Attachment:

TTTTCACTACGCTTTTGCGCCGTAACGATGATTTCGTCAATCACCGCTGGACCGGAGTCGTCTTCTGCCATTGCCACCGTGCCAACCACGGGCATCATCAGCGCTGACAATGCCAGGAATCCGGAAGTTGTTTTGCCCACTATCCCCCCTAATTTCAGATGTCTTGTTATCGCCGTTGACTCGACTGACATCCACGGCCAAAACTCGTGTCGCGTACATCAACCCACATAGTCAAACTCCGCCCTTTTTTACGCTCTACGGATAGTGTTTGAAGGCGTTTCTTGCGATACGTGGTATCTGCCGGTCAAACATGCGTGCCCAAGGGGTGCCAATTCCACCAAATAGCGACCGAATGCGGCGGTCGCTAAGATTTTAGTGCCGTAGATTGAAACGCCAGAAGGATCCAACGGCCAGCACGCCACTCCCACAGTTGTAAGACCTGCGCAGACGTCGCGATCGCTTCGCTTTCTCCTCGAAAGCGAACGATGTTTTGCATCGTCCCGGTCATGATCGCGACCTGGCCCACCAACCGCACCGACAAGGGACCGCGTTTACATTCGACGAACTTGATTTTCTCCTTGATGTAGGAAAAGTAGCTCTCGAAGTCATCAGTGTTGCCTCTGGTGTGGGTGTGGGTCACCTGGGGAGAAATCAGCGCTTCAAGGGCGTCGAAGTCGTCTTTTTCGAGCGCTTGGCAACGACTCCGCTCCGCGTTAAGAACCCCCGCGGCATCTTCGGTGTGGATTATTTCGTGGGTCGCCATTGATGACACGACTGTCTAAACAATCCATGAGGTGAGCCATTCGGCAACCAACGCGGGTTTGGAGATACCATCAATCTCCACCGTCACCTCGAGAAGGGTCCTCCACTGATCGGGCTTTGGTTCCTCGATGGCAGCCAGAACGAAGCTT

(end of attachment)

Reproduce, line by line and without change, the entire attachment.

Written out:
TTTTCACTACGCTTTTGCGCCGTAACGATGATTTCGTCAATCACCGCTGGACCGGAGTCGTCTTCTGCCATTGCCACCGTGCCAACCACGGGCATCATCAGCGCTGACAATGCCAGGAATCCGGAAGTTGTTTTGCCCACTATCCCCCCTAATTTCAGATGTCTTGTTATCGCCGTTGACTCGACTGACATCCACGGCCAAAACTCGTGTCGCGTACATCAACCCACATAGTCAAACTCCGCCCTTTTTTACGCTCTACGGATAGTGTTTGAAGGCGTTTCTTGCGATACGTGGTATCTGCCGGTCAAACATGCGTGCCCAAGGGGTGCCAATTCCACCAAATAGCGACCGAATGCGGCGGTCGCTAAGATTTTAGTGCCGTAGATTGAAACGCCAGAAGGATCCAACGGCCAGCACGCCACTCCCACAGTTGTAAGACCTGCGCAGACGTCGCGATCGCTTCGCTTTCTCCTCGAAAGCGAACGATGTTTTGCATCGTCCCGGTCATGATCGCGACCTGGCCCACCAACCGCACCGACAAGGGACCGCGTTTACATTCGACGAACTTGATTTTCTCCTTGATGTAGGAAAAGTAGCTCTCGAAGTCATCAGTGTTGCCTCTGGTGTGGGTGTGGGTCACCTGGGGAGAAATCAGCGCTTCAAGGGCGTCGAAGTCGTCTTTTTCGAGCGCTTGGCAACGACTCCGCTCCGCGTTAAGAACCCCCGCGGCATCTTCGGTGTGGATTATTTCGTGGGTCGCCATTGATGACACGACTGTCTAAACAATCCATGAGGTGAGCCATTCGGCAACCAACGCGGGTTTGGAGATACCATCAATCTCCACCGTCACCTCGAGAAGGGTCCTCCACTGATCGGGCTTTGGTTCCTCGATGGCAGCCAGAACGAAGCTT